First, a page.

A federal government is offering grants totaling $28.4 million to 40 states, as well as the District of Columbia and the Virgin Islands, in an effort to offset costs associated with offering Advanced Placement tests taken by low-income students.
"High-school instruction needs to become more rigorous to foster college and career-readiness and provide multiple pathways to success to prepare students for the 21st century global economy," said U.S. Secretary of Education Arne Duncan in a news release. "Advanced Placement courses are helping schools meet this challenge by developing the study skills, critical reasoning and habits of mind that prepare students for college."
The grants would help to pay for Advanced Placement tests taken by low-income students, encouraging them to take the tests needed to obtain college credit for high school courses, reducing the costs associated with higher education and allowing a higher number of low-income students to gain a post-secondary degree.
"We know that students who succeed in Advanced Placement courses in high school are also more likely to succeed in college," said John McGrath, vice president of communications for the College Board, on Tuesday. "Fee waivers play an essential role in making these courses accessible for low-income students, and help pave the way for increased opportunities as they transition to college and career."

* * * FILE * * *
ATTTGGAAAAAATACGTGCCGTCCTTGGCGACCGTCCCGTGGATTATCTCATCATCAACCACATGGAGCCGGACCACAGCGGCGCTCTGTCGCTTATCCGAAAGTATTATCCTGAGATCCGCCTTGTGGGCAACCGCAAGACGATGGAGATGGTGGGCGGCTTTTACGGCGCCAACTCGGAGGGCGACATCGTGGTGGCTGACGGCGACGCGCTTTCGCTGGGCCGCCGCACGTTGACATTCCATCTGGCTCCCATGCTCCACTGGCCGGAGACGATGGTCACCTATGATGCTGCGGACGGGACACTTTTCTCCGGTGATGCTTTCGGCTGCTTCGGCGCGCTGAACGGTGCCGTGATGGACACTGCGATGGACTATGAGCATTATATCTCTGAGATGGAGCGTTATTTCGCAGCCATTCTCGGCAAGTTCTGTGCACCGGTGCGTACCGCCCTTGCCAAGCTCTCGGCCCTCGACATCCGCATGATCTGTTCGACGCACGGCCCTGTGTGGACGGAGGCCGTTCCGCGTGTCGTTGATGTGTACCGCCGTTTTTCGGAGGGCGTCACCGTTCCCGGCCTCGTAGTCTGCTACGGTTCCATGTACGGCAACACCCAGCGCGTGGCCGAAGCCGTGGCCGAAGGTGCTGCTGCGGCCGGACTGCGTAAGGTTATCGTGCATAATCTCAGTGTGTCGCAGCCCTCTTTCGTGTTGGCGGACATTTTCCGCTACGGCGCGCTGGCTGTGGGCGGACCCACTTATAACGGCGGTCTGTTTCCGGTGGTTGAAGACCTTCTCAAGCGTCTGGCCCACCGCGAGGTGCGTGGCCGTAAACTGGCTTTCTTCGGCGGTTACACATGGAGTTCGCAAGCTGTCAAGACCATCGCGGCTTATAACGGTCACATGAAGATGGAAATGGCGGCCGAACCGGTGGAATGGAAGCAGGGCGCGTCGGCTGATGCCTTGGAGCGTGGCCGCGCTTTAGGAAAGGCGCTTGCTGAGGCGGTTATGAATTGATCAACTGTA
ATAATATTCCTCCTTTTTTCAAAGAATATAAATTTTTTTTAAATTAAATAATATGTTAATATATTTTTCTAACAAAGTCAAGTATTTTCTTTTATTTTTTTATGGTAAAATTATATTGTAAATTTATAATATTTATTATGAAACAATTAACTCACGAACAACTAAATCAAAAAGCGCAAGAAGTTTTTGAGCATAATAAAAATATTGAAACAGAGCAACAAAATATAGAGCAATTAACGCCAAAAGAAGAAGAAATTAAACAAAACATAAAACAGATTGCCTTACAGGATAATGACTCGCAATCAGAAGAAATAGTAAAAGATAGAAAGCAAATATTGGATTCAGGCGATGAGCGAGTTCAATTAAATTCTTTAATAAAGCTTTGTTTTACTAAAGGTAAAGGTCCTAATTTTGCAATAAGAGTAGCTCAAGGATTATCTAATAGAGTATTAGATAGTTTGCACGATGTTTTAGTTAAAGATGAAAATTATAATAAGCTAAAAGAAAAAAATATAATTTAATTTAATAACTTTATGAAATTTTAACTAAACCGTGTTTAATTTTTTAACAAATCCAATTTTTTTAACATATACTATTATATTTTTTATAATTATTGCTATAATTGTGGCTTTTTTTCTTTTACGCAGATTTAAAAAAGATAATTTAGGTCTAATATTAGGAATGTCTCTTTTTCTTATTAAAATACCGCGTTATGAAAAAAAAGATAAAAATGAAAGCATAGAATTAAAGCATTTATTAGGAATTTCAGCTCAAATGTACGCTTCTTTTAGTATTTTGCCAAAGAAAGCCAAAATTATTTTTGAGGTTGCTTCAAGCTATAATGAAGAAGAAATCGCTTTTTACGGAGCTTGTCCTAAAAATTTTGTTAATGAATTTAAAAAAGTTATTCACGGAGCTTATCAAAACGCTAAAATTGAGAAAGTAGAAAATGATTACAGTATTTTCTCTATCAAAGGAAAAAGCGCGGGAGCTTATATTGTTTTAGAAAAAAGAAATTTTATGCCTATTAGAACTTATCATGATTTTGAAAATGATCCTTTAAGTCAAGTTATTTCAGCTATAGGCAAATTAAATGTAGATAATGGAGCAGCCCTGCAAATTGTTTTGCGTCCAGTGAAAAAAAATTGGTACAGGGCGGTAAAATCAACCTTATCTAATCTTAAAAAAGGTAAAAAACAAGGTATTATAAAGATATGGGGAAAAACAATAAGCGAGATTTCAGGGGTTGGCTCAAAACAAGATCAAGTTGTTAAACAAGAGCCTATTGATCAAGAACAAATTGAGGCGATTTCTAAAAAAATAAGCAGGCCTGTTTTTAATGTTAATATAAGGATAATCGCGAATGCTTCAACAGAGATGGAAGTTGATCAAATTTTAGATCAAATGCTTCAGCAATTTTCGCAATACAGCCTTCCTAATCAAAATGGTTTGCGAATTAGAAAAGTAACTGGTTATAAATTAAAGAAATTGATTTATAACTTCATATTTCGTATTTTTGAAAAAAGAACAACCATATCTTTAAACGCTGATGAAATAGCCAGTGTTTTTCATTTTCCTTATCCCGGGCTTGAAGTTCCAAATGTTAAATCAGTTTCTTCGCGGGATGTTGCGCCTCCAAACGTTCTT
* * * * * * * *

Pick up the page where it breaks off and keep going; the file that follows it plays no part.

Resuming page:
Qualifying exams include those by the College Board, the International Baccalaureate Organization and Cambridge International Examinations.
Funding for each state is determined by an estimate of the number of students expected to take the exams. From 2013 to 2014, that number increased by 6% to cover 769,000 tests nationally. California took one-third of the entire grant, receiving $10.7 million for spring 2014 and some of the spring 2015 exams.
The grant will cover all but $18 of the testing costs for each student. States will need to determine whether they want students to cover this additional cost themselves or cover it in the state's budget.
"We know that is still a problem," said Deb Delisle, assistant secretary for elementary and secondary education, in a conference call Tuesday. She said states and local communities handle the leftover costs in different ways. "The department will continue to advocate for increases in the budget to cover the costs. We would hope we could lower that $18 because it is a burden."
However, as Robert Rothman, a senior fellow with the Alliance for Excellent Education expressed, costs are not the only factor keeping low-income students from taking the exams. These students are often times more likely to attend schools where Advanced Placement classes are not offered, writes Caroline Porter for The Wall Street Journal.
According to the College Board, 11% of students who took the advanced placement tests in 2003 were low-income. That number has increased to 28% as of 2013.